I hope you are ready to hear the story of an endangered species. I hope so, because it's my story and I really want to tell it. People need to know about me.
Furbish’s lousewort - in Latin, Pedicularis furbishiae, here to tell my story. I may not be beautiful, but I am Maine’s only endangered plant. Other plants may be threatened, but I am the one who is teetering on the edge.
Please don’t tell me you don’t care or that I’m just a weed and not a very pretty one. Do not tell me I don’t matter, because I do. To prove it, please allow me to explain where I live. I hope you will be patient with me.
My life, classified as endangered, was deemed important enough to scrap the hydroelectric project with the Dickey-Lincoln Dam that was to cost around seven hundred million dollars. I know Time magazine laughed at me in September 1977, because it said five clumps of me had been discovered in an area safe from the flooding the dam would cause. In other words, the environmentalists could back off, because there were a whole five clumps of me. It had only taken $17,000 to show that the coast was clear to flood thousands of acres.
Do you really believe the engineers who were paid to search the river valley had discovered more lousewort plants? Or that the plants would be safe from the vast flooding? I certainly didn't, and was grateful for the 1973 Endangered Species Act. That project was doomed. That darn dam would have flooded a really large area and totally drowned my habitat. However, somebody remembered me and knew how I had come. to exist by being given a scientific name.
I like to think that, since my salvation had not come about because of my good looks - I am no orchid, that's for sure - it was in fact the result of my unique, remote location as well as the result of who had discovered me. How many of you have heard of the upper St. John River, know where it is, and have been there? Maine's a big state - seven hours by car, going in a north-south direction. It borders on Canada up there.
People don't just go there for a day trip.
I was discovered in 1880 by Kate Furbish, who was an incredibly skilled artist or botanical illustrator, to be more specific. She lived to be 97, residing in Brunswick, Maine, on what is called the Midcoast. She moved there from New Hampshire at age one and spent most of her adult life trying to identify every plant in the state. She collected them drew them and painted them, classified them and shared her knowledge with people in Boston. I don't think she took a lot of day trips just for the fun of it.
Kate Furbish was a phenomenal woman, along the lines of the work by Angelou. Truly devoted to her science and art, she never got paid for her work. It seems the little woman, like other little women, didn't need a paycheck. Maybe it never occurred to Kate to ask for one. Who would have hired her?
I for one am glad Ms. Furbish did not let gender discrimination hold her back.
Part of my story must be to tell you that after my discoverer had traveled all the way up to the Canadian border to discover me - which in itself has to be miraculous, because I'm remote and don't stand out, as you know - I was deemed extinct by 1975. Whoever declared me dead and gone was fortunately wrong, and somebody rediscovered me in 1976. Around that time the hydroelectric project reared its (ugly) head, but it hadn't counted on my resurfacing, backed by the Endangered Species Act of 1973.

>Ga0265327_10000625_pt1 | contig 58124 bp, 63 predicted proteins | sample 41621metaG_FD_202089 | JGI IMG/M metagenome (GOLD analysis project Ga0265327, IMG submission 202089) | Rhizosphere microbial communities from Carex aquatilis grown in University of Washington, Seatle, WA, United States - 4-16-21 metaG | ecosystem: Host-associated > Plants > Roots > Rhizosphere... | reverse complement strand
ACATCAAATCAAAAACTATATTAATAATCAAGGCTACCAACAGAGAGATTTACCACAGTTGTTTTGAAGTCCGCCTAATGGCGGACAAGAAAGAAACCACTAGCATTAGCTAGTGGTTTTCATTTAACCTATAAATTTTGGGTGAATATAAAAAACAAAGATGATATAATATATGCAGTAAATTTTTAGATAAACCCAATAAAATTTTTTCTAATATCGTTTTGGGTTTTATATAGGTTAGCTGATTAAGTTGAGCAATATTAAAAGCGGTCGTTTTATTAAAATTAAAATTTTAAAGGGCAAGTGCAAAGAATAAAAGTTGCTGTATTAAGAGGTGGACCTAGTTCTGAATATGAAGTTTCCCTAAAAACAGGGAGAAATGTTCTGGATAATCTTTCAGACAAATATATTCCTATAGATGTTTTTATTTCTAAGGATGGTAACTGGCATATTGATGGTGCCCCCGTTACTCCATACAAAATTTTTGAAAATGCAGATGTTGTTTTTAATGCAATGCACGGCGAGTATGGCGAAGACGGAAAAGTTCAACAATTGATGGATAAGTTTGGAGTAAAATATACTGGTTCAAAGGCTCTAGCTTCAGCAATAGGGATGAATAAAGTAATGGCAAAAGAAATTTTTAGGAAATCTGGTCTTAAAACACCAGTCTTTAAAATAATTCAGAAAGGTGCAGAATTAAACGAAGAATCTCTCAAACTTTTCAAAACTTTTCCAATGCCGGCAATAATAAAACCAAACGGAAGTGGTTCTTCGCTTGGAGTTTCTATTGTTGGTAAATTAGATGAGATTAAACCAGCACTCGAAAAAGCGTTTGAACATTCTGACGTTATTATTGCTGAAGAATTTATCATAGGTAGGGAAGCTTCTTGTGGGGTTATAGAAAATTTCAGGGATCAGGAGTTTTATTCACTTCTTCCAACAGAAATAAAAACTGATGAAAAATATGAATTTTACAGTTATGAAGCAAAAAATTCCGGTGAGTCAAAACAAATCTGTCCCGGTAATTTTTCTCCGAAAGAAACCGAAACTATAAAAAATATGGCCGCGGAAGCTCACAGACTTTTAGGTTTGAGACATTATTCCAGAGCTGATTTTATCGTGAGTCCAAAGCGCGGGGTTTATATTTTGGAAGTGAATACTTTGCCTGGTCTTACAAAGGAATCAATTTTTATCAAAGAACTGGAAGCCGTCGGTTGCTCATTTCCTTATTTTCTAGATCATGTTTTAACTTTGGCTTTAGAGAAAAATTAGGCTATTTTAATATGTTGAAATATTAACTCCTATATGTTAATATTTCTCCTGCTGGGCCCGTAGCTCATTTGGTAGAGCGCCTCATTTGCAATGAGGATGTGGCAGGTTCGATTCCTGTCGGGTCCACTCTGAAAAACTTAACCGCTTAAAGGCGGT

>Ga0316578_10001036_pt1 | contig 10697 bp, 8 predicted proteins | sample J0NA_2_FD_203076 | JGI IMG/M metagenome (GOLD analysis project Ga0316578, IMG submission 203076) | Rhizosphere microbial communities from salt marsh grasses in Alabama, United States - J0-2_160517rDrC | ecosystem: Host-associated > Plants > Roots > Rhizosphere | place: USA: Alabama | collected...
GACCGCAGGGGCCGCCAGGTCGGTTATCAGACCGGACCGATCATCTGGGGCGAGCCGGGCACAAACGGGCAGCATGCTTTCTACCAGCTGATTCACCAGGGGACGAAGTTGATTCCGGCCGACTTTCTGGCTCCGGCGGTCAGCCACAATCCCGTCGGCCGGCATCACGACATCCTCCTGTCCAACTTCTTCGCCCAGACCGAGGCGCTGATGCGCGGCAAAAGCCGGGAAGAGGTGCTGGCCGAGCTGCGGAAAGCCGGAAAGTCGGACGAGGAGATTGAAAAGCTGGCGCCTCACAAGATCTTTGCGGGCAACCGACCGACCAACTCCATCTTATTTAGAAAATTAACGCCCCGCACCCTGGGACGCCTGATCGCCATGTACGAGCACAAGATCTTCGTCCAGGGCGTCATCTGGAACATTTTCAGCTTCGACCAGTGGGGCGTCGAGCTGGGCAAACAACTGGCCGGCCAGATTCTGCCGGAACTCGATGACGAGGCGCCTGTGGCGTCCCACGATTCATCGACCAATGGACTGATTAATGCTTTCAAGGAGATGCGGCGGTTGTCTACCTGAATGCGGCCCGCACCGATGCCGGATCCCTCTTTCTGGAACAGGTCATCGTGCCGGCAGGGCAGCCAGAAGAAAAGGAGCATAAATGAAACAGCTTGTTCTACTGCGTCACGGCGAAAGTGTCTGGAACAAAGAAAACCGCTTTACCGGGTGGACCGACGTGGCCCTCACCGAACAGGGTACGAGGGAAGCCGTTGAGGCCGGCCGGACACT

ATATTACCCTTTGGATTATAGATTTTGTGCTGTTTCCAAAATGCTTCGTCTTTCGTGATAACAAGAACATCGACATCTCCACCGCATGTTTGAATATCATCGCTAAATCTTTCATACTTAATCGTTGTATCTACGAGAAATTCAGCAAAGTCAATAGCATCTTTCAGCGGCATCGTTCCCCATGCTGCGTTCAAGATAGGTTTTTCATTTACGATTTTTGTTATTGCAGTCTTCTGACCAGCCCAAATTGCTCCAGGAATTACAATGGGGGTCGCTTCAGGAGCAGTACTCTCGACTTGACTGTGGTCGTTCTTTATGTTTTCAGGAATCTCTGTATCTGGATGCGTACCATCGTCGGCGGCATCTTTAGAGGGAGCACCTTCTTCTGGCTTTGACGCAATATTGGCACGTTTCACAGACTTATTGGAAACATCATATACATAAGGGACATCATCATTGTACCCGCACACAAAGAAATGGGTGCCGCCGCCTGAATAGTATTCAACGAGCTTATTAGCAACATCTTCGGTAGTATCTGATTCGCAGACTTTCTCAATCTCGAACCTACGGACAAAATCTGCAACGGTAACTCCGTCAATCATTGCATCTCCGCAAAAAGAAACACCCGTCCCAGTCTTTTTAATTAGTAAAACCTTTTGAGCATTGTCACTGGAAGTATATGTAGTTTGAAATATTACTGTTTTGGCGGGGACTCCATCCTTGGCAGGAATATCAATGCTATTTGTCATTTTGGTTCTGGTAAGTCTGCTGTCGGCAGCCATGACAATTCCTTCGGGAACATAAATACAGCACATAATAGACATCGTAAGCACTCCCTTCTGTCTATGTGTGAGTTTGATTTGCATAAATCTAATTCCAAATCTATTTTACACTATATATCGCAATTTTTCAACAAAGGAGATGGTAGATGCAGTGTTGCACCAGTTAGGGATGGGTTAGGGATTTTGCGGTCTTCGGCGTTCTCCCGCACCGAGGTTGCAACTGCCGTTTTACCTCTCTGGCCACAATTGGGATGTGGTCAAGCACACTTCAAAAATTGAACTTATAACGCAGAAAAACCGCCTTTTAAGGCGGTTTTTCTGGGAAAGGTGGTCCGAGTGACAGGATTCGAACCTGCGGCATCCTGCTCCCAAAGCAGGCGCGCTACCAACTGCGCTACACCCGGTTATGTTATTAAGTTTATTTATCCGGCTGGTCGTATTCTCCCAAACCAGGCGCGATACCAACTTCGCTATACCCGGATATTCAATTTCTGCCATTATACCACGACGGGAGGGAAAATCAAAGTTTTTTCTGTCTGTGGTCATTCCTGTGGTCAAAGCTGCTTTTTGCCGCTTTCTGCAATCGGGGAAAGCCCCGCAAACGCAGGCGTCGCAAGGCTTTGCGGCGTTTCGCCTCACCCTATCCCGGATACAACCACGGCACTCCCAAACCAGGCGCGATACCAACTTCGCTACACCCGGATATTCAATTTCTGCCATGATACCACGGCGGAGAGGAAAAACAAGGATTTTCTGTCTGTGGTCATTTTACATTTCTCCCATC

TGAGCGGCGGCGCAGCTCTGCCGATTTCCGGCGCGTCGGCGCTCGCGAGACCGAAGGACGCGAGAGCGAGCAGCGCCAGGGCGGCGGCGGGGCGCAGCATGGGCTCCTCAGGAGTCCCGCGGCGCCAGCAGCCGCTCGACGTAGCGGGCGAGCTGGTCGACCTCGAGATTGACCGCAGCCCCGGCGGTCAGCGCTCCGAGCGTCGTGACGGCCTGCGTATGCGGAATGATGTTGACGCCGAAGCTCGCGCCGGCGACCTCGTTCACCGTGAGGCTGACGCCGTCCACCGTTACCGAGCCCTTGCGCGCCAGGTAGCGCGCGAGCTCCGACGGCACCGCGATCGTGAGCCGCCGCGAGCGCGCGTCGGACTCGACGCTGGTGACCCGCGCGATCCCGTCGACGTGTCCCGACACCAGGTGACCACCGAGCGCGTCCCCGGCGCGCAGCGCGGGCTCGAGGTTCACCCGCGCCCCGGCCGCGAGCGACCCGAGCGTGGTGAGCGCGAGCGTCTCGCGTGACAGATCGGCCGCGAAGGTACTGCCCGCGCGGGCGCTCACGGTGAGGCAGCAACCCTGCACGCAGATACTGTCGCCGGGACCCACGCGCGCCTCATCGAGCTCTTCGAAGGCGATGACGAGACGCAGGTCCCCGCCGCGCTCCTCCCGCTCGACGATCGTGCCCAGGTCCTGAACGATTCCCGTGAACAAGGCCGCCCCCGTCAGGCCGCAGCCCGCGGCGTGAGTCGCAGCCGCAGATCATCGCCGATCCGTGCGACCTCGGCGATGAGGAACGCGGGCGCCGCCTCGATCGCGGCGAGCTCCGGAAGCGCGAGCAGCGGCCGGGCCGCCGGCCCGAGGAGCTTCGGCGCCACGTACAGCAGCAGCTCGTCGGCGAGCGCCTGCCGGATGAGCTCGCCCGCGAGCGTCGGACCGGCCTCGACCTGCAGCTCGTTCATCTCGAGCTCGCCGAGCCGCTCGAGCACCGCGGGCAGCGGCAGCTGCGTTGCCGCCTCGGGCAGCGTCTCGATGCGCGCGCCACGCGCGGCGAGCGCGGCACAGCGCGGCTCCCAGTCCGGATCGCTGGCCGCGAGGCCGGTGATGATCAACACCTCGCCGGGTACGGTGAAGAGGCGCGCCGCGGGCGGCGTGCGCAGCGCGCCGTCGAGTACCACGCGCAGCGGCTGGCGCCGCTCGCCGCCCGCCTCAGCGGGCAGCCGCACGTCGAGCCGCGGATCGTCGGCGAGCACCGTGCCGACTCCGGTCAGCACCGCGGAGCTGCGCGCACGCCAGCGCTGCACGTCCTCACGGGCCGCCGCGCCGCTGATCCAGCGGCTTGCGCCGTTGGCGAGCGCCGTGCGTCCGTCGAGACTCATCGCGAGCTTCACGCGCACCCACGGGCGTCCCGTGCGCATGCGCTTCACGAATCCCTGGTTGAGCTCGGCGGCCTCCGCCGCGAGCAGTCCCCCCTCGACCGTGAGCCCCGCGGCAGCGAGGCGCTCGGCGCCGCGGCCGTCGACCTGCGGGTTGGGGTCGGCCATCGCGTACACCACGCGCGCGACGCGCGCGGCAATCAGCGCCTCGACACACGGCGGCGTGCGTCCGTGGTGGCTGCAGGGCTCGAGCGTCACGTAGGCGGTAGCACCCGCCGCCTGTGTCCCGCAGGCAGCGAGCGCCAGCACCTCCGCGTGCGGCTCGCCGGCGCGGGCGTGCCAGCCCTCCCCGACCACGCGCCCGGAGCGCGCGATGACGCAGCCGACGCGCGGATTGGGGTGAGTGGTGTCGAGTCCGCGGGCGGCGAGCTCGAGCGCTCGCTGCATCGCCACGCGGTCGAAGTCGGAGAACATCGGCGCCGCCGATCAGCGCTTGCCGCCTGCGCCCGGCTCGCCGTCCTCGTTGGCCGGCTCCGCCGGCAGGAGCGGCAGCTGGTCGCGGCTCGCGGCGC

I was in the middle of it, just trying to stay alive, frightened, my plaine little yellow tubelike flowers cringing. (You would have noticed that happening if you'd seen me.) It was a very uncomfortable position, because a lot of people were mad, tempers were not calming down, and I was being blamed for it all. Personally, I felt I had the right to exist. I'm Maine's only endangered plant, as far as I know. My fight to survive is an important one.
(Voices materialize in the background. They seem to be trying to chime in to tell the story that Furbish's lousewort is already trying to tell. Are they being rude?)
The Pedicularis furbishiae are interesting plants. "The genus name, Pedicularis, is derived from the Latin pediculus, meaning 'louse.' 'Wort' is from the Old English, wyrt, meaning 'plant.' Old beliefs either had louseworts giving lice to people and cattle, or curing people and cattle of lice." This is according to the U.S. Fish & Wildlife Service, but they probably looked it up somewhere else.
Pedicularis furbishiae are clearly particular about their habitat. They don't grow just anywhere. Yet while needing stability of soil and climate, they also need the soil to receive some disturbance, but humans are not the ones who should be altering the plant's surroundings.
Pedicularis furbishiae are sometimes (improperly) compared to wood betony, but their cousins are really the snap dragon.
We need to study this plant to understand its nature and uses, and how to encourage its growth.
Environmentalists and Climate Change Experts:
"The St. John River valley, along with the rest of northeastern North America, was covered with ice during the last glacial age. After the glaciers receded about 12,000 years ago, Furbish lousewort colonized the river valley." This is also according to the U.S. Fish & Wildlife Service. How could the whole river valley population be reduced to a handful of Furbish's lousewort plants along a hundred-mile strip starting near Quebec and going northeast?
The Earth is becoming more and more threatened. All the species that become extinct are doing great harm to environmental balance. This is not just about a small population of Furbish's lousewort; it is about how we protect the planet. It is about community interests, not corporate gain.
We can organize protests. We can contact our legislators. We need to do something.
Maine Studies scholars: